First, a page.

PHOTOS Khutse game Reserve in the Kalahari of Botswana is a truly wild place where nature reigns.
That was my reaction that third night when Steve from the Lion and Leopard Research Project drove up to our campsite around dusk.
After several days in the wilds of the Kalahari’s Khutse Reserve Russ and I got used to the quiet, no people only the sounds of birds or the ringing in my ears. Ever been in a place so quiet you ears literally start ringing?
After our first day without phone service or internet access I was pretty much ready to leave. After all, we’d seen Ostrich with their young, several herds of Springbok, Hartebeest, two Bat Eared Foxes, numerous Gemsbok, even a little one who was afraid of the Egret that wanted to check him for ticks, Lappet Face Vultures, a Tawny Eagle, and even a Kori Bustard.
However, that second day, although we didn’t see much because of the thick vegetation (had rained recently) and water being more plentiful, it different simply experiencing the wilds with no care for what time it was. Except of course making it to our next campsite before dark. Don’t want to be caught after dark in the Kalahari Game Reserve where there are no fences to keep you and the lions apart.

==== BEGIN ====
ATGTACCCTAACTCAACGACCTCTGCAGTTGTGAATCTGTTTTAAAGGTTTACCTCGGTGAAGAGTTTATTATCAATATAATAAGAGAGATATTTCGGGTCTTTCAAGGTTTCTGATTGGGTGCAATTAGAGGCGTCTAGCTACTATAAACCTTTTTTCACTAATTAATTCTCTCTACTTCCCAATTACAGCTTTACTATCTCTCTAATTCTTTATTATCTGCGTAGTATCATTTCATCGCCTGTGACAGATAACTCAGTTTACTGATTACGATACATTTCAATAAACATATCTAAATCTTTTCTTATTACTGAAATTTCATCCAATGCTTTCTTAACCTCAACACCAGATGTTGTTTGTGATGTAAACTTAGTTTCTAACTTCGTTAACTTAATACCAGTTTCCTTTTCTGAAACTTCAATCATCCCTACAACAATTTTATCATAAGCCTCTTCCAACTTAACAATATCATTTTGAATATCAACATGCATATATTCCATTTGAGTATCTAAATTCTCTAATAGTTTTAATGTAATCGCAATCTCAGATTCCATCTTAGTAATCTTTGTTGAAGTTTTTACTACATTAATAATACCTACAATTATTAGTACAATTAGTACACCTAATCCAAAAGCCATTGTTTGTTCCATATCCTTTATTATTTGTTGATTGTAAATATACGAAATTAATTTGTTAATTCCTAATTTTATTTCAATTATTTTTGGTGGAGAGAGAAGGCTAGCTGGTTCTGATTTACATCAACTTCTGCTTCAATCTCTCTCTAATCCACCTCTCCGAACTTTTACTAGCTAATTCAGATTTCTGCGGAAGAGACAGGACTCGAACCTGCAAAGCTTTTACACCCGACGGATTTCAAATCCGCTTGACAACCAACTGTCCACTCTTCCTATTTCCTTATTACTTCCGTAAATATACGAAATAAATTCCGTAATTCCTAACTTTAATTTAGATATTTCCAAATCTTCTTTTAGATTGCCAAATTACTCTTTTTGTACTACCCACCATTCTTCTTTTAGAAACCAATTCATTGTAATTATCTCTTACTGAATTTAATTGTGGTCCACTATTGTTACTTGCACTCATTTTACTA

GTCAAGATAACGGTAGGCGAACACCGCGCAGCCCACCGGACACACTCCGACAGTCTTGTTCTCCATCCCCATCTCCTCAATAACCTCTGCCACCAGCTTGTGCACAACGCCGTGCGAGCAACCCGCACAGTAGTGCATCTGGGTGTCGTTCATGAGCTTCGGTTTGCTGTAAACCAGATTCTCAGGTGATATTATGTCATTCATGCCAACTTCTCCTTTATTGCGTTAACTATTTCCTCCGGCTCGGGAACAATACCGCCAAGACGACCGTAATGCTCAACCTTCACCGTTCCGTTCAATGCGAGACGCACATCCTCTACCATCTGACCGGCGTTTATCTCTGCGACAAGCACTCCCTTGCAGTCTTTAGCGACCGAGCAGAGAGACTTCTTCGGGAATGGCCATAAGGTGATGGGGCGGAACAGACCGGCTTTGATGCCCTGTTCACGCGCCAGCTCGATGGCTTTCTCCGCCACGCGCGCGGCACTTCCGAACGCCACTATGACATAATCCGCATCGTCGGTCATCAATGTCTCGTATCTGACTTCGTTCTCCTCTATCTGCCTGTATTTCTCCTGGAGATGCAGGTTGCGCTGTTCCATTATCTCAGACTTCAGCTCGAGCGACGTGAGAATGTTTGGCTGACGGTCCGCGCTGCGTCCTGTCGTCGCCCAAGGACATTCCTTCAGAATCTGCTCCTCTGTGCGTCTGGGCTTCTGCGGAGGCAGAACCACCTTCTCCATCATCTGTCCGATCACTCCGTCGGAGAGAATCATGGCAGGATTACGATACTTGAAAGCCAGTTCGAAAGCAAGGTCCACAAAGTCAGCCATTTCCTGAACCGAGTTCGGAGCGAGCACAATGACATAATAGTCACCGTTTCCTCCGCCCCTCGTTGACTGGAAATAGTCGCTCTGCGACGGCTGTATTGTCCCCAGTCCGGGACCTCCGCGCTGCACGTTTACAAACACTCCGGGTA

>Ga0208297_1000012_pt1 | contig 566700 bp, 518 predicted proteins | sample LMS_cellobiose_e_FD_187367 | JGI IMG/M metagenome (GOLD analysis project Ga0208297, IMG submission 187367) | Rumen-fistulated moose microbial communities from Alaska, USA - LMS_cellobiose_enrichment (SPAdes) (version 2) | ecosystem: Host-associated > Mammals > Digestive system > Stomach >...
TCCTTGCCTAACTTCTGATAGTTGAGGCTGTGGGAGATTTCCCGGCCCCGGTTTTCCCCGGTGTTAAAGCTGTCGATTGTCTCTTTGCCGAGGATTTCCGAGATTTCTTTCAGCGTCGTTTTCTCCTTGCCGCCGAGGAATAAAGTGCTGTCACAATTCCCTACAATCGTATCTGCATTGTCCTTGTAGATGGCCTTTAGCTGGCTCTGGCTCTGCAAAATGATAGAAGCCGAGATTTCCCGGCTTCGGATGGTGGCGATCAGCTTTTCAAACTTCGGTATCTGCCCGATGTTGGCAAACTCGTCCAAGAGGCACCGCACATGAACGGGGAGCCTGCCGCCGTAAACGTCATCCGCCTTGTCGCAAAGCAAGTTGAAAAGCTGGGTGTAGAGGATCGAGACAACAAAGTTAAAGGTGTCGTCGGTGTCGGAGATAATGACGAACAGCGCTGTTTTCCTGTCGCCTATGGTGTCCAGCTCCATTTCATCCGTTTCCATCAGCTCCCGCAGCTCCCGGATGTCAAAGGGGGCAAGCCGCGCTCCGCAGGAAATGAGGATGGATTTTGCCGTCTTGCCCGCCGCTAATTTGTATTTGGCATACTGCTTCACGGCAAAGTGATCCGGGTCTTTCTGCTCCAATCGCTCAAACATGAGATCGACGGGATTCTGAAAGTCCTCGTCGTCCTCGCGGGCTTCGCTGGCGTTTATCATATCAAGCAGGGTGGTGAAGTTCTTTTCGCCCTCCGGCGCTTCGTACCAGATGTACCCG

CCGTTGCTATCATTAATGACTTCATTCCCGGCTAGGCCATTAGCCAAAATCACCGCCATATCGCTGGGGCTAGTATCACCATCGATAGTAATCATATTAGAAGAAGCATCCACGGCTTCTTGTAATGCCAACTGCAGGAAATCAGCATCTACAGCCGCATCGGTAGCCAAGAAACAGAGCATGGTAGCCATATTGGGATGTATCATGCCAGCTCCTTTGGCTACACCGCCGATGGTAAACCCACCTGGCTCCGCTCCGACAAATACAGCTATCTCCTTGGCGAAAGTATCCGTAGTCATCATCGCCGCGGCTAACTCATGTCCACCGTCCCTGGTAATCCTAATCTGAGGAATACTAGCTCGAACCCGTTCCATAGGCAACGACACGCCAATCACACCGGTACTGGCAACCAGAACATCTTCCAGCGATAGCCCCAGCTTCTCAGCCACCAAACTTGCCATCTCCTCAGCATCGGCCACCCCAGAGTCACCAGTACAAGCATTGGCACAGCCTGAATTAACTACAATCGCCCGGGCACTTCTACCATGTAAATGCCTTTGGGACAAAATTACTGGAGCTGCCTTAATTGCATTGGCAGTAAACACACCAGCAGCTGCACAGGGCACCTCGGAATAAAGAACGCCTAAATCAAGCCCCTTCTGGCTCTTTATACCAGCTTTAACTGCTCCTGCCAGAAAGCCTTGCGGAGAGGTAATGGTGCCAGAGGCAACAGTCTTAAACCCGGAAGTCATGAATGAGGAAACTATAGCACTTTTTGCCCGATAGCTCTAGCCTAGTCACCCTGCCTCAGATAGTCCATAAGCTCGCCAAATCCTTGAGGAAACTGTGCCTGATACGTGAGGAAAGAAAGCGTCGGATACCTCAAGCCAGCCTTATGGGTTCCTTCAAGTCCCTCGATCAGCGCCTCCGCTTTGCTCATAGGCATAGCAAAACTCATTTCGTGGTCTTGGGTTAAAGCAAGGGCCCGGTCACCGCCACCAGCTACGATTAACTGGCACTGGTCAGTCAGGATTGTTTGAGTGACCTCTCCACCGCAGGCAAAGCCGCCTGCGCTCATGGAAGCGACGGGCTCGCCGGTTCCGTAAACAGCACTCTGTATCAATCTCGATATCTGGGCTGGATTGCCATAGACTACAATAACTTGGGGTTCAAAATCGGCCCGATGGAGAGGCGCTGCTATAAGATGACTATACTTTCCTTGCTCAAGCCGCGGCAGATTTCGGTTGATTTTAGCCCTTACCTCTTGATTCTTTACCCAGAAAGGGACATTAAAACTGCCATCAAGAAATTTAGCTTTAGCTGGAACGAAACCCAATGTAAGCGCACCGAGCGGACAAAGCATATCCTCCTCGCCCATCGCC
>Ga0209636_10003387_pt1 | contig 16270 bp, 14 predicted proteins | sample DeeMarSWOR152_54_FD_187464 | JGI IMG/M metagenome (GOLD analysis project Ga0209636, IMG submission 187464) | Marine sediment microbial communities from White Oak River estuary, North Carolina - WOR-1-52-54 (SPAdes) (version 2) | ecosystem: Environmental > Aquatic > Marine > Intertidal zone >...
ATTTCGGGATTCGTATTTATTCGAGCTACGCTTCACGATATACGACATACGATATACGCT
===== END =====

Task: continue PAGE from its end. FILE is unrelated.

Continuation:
That second night a storm moved in and we rushed to take a bucket shower. In Khutse you have to be totally self sufficient, hauling enough fuel and water to last your stay. Russ took one of our 5 liter bottles, after cleaning out the elevated bucket, poured the water in. You can’t take a long shower and the water is only luke warm… which is nice in 100 degree weather.
We barely made it to the tent with all our gear for the night… no going out after dark, when the wind picked up and the rain drops came pelting down. The rain stuck around all night, thwarting our early ‘get up, pack up and go on a game drive’ plans. So instead we watched the rain from our rooftop tent, chatted and played a few rounds of solitaire on the iPad.
When it was really time to visit the long drop (pit toilet) kindly the rain stopped. We were about packed up with a dry tent and a yummy breakfast in our tummies when the lions roared! I hurried a bit faster despite that it sounded rather far off. On our way out of the park we chatted with an Overlander, all the way from Holland, who’d had two lions walk by his tent that very morning. We were conflicted about being jealous!
The day was much of the same, lots of driving, mistaking gnarly old trees and branches for wildlife. However, the scenery and environment is unique and captivating as are the Ostrich families with their babies. We saw several, some with really small chicks and one with a clutch of 14 half grown ones. And can they ever run!
We spent hours sitting at a waterhole enjoying the birds of which there are many in Botswana. Maybe our expectations were wrong or maybe the mammals are sadly disappearing, we’d hoped for large herds of antelope and much more variety. Steve later told us that in the old pocket conservation model (where isolated parcels of land are set apart for nature) certain species simply don’t thrive and eventually disappear.
The Khutse game Reserve in the Kalahari of Botswana is truly a wild place where nature reigns.
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